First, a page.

You’d do it using strips of glass going from one side of the sheet of wood, around the rudder sleeve, to the other side of the sheet of wood. Repeating this several times, so that the fiberglass extends a little bit further aft on the wood each time.
And once it’s solidly bonded to the shaft, so that the glass is sufficiently thick to resist the torsional forces within the rudder. Then seal the rest of said piece of wood.

After that, epoxy some any of the following to that center spine piece; thin sheets of plywood, strips of milled to size (regular) lumber, sheets of foam (or balsa).
Progressively sealing each piece as you go, & using epoxy & glass in order to create as much of a monocoque structure as you can.

Then plane or sand this built up blade into a foil section. Seal it up with a few layers of glass & epoxy. And template & fair it to shape.

There would perhaps be a bit more sanding, but you wouldn’t have to deal with filling a blade in between foil sections bonded to the shaft.


--> As to the DIY sheet of thin, reinforced wood, referenced above. You’d need to have a flat, smooth worktop, with some kind of “mold release”. Be it a well waxed sheet of Formica or Melamine, some Visquine sheet plastic (or a trash bag), or even some overlapping strips of packing or duct tape.

Then you’d take a thick piece of solid lumber, & slice off a bunch of thin strips. Perhaps 1/4” (6mm) – 3/8” (10mm) thick. And glue their edges together on the worktop, with each piece placed such that the opposite side as compared to the one nest to it, is facing upwards. So that there's a natural balancing out of the wood grain's bias.

Meaning that you're doing it to minimize the natural tendency for your flat piece to want to warp, or cup, in one direction.

And after that, simply sand/plane both sides of the wood to form a smooth, flat surface. And add a couple of layers of glass & epoxy to each side.


PS: BTW, in the long run, a stainless pipe section would be preferable to mild steel (and Titanium would be one notch better yet, given the right alloy), but again, that's in the long run.
Although, obviously, you want to coat as much of the pipe as possible. With paint, or any other corrosion preventative.

Also, the rudder shaft's weak point will be the seal at the top of th fiberglass. So some folks will bond the top 1/2" or so of the fiberglass to the shaft using a flexible adhesive, like 5200. With the lower section of the same piece of glass being bonded to the shaft with epoxy.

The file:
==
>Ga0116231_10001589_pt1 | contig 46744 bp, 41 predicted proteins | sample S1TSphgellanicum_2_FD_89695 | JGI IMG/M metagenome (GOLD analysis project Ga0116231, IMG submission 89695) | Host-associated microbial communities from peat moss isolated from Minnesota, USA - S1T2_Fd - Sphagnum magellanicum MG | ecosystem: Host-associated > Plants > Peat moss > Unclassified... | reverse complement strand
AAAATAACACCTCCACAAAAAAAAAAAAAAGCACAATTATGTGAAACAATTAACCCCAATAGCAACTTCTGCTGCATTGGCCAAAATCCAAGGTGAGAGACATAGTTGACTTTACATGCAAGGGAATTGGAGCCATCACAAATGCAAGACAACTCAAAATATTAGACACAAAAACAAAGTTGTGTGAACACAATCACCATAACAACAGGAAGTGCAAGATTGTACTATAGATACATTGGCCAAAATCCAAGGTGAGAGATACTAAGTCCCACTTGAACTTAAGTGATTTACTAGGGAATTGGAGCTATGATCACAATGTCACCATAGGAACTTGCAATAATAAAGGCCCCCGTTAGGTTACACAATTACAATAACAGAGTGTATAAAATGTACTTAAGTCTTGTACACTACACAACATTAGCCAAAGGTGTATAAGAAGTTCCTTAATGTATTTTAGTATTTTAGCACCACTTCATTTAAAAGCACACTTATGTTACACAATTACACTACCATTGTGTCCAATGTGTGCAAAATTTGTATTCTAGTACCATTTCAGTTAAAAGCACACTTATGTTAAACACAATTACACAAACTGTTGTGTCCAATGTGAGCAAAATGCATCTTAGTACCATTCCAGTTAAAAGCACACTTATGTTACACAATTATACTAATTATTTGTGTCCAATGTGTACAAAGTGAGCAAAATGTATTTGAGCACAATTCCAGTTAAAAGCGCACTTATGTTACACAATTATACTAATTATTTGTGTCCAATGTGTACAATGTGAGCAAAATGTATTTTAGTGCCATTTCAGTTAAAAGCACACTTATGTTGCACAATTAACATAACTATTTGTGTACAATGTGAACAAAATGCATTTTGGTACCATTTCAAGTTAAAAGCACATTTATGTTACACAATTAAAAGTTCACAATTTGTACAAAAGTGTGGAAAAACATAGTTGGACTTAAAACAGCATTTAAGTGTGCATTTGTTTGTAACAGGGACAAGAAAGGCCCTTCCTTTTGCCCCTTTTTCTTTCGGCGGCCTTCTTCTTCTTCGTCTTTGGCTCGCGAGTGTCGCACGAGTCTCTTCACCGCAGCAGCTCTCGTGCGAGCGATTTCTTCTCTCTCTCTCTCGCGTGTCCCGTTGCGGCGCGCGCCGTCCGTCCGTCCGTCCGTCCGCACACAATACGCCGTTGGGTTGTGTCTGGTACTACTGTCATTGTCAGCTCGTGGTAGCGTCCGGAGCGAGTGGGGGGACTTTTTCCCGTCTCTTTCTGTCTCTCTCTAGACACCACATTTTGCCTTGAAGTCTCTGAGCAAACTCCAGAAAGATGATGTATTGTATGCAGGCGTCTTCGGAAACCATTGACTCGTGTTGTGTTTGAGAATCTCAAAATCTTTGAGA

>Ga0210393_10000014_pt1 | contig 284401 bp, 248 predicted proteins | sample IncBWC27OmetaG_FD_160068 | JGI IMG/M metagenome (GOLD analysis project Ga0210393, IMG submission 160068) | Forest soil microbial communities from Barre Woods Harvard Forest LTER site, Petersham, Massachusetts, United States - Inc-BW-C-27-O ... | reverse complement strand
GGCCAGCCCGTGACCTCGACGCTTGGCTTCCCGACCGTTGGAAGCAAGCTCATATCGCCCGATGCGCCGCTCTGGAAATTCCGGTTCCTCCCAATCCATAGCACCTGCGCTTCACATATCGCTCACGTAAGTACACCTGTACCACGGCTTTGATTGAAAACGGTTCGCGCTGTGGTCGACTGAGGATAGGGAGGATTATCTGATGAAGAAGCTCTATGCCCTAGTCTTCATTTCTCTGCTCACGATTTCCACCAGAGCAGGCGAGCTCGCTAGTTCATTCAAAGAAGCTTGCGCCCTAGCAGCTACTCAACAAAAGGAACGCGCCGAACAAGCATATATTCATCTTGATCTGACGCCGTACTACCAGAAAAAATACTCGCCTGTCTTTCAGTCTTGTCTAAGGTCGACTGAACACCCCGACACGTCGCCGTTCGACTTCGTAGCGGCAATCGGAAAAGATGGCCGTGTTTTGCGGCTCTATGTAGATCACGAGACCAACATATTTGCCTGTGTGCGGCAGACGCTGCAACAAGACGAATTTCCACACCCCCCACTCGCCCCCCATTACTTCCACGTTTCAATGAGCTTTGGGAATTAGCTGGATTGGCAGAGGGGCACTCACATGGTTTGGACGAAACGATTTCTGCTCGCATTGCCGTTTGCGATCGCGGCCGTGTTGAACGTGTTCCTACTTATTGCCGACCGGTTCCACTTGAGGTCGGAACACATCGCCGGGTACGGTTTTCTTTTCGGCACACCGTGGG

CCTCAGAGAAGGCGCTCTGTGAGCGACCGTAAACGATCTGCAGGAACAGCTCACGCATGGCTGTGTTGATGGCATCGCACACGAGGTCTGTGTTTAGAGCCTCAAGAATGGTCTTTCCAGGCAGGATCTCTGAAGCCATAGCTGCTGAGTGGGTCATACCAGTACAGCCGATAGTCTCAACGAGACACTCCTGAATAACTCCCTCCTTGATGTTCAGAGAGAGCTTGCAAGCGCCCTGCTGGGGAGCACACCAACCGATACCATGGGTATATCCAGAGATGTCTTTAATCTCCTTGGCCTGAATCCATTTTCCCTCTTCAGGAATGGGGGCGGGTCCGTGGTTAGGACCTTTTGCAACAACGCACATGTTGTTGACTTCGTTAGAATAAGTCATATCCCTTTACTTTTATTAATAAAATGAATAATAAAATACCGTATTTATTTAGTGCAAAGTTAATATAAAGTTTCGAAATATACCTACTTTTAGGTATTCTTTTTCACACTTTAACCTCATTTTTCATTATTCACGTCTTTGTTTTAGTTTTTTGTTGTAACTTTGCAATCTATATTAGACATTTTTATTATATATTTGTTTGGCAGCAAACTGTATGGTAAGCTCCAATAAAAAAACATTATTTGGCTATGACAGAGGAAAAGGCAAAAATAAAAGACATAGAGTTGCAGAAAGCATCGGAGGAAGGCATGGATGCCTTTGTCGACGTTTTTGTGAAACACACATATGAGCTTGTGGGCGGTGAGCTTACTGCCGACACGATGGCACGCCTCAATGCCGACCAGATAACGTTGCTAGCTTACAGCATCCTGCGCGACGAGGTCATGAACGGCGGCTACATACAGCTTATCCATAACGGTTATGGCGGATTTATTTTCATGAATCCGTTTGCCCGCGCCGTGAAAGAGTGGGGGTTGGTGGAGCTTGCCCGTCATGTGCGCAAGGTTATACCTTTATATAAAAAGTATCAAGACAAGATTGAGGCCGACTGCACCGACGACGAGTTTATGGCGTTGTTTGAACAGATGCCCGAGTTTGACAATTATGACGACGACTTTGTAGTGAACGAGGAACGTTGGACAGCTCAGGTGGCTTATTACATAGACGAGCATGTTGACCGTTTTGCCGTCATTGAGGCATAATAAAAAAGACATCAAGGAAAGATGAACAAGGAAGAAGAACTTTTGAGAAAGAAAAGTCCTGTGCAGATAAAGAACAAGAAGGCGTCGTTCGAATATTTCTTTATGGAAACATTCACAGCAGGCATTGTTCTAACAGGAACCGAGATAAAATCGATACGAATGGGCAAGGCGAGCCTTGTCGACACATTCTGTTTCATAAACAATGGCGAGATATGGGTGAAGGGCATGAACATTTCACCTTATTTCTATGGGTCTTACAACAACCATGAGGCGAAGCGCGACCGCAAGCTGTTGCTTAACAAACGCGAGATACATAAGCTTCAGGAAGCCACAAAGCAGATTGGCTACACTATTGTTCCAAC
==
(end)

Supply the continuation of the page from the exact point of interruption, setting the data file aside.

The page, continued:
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Old 06-03-2016, 01:56   #10
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Re: monitor wind vane rudder broke off

First of all, thanks for the replies.

I am still looking for exact measurements of the oar to be sure, and importantly, the exact position of the pipe to ensure it is properly balanced.

Quote:
Originally Posted by Paul Elliott View Post
Sorry, I can't help with your problem, but there *is* a safety line that is normally attached to the rudder and runs up externally to a secure point on the boat. This is your retrieval line, used when you are pulling the oar out of the water. The retrieval line also keeps you from losing the oar should the sacrificial connecting-tube part of the rudder assembly break when you hit something (for example).

This retrieval / safety line has saved my oar on a few occasions. I carry spare connecting tubes and hardware.
I had this safety line attached to the oar at the top tied tight so the oar could not slip away (because of the bolt) and it had saved the oar in the indian ocean when the pin (that the oar rotates around when it's lifted) fell away and I used a bolt instead.

I would have needed to attach the safety line to the hole at the bottom of the rudder... and I should have but it seemed like extra drag. I didn't consider the stainless pipe to fail (see attachment)
[quote]
But if you truly come up short; fat foils stall much less easily, & are more forgiving when they do. So with that, & a ballpark idea of the size & shape of your previous rudder, you'll be able to come up with something.

It was about half the size of the main rudder so I believe a little bit overkill as my boat is only 27ft and about 4 tons. This seems like a good thing though. For example I could lock the main rudder and use the vane rudder and be able to steer the boat with it, and in light air, I could keep course downwind with the main rudder locked and vane rudder locked vertical. In rougher conditions, the main rudder moved hard over with each wave if needed.